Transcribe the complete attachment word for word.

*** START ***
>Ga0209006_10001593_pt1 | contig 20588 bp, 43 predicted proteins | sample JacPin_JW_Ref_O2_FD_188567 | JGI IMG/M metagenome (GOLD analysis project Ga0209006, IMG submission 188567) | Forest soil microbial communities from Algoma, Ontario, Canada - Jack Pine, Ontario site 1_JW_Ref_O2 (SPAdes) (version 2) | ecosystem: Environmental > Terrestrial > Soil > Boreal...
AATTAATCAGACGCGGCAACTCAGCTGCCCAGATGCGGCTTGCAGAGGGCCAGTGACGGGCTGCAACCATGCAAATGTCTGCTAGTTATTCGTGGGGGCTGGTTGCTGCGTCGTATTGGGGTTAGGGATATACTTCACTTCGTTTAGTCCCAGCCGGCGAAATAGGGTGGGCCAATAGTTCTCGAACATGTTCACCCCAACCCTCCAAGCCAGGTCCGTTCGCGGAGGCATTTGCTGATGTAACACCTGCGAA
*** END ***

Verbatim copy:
>Ga0209006_10001593_pt1 | contig 20588 bp, 43 predicted proteins | sample JacPin_JW_Ref_O2_FD_188567 | JGI IMG/M metagenome (GOLD analysis project Ga0209006, IMG submission 188567) | Forest soil microbial communities from Algoma, Ontario, Canada - Jack Pine, Ontario site 1_JW_Ref_O2 (SPAdes) (version 2) | ecosystem: Environmental > Terrestrial > Soil > Boreal...
AATTAATCAGACGCGGCAACTCAGCTGCCCAGATGCGGCTTGCAGAGGGCCAGTGACGGGCTGCAACCATGCAAATGTCTGCTAGTTATTCGTGGGGGCTGGTTGCTGCGTCGTATTGGGGTTAGGGATATACTTCACTTCGTTTAGTCCCAGCCGGCGAAATAGGGTGGGCCAATAGTTCTCGAACATGTTCACCCCAACCCTCCAAGCCAGGTCCGTTCGCGGAGGCATTTGCTGATGTAACACCTGCGAA